When emergencies occur coordination is necessary. Good coordination means less gaps and overlaps in the assistance delivered by humanitarian organizations.
The foundations of the current international humanitarian coordination system were set by General Assembly resolution 46/182 in December 1991. Almost 15 years later, in 2005, a major reform of humanitarian coordination, known as the Humanitarian Reform Agenda, introduced a number of new elements to enhance predictability, accountability and partnership. The Cluster Approach was one of these new elements.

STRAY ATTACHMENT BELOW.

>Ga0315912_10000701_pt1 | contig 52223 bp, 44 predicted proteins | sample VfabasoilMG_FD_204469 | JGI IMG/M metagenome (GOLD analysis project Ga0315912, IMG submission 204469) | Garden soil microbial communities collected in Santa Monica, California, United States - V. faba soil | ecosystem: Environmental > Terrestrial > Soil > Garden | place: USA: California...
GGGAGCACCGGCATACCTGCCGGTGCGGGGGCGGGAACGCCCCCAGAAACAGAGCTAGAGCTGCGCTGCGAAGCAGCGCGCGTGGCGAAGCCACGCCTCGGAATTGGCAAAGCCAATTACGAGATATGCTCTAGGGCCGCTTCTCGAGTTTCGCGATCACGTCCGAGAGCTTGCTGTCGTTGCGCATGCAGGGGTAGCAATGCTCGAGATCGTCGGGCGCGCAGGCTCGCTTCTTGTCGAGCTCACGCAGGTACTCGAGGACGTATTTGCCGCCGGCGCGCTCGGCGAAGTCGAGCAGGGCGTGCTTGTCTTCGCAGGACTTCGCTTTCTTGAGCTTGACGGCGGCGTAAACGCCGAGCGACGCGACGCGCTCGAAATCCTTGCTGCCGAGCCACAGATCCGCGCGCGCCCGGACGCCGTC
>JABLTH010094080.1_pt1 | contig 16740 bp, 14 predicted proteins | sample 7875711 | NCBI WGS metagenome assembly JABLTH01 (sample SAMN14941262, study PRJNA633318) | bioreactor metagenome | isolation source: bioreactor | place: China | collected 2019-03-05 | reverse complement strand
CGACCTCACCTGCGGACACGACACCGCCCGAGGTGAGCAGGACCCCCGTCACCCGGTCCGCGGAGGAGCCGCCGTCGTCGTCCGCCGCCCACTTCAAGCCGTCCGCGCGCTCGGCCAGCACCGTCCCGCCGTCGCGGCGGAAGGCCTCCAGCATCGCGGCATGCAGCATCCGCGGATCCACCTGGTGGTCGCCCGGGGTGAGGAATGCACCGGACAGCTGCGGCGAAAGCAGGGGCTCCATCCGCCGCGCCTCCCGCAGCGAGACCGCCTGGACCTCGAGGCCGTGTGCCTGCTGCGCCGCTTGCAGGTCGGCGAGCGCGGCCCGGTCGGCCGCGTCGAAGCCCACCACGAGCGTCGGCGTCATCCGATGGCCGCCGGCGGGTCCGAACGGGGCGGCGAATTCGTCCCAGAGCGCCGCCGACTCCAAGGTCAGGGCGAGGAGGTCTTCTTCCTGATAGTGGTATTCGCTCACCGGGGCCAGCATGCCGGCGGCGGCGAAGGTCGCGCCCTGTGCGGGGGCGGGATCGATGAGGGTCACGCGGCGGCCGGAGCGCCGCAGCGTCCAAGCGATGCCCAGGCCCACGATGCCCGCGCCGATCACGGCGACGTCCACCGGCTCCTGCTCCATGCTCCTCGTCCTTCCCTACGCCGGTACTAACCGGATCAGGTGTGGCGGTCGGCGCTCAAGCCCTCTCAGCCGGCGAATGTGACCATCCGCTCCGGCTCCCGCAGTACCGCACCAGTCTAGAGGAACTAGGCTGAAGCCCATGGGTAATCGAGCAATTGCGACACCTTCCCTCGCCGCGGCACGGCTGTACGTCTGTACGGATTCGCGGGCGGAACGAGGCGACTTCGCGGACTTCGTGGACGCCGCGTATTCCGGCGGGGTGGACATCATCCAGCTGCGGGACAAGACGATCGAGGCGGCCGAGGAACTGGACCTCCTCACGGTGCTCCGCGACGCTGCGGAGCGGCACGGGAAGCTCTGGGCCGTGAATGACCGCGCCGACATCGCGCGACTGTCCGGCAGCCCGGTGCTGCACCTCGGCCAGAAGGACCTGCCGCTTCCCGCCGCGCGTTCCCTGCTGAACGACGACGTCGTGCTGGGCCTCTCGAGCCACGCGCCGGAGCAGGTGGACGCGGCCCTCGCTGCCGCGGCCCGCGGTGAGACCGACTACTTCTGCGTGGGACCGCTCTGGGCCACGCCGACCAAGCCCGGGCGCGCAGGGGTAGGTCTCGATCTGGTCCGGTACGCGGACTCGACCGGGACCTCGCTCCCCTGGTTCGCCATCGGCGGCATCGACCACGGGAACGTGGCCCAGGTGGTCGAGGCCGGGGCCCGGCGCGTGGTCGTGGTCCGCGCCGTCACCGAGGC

Clusters are groups of humanitarian organizations, both UN and non-UN, in each of the main sectors of humanitarian action, e.g. water, health and logistics. They are designated by the Inter-Agency Standing Committee (IASC) and have clear responsibilities for coordination.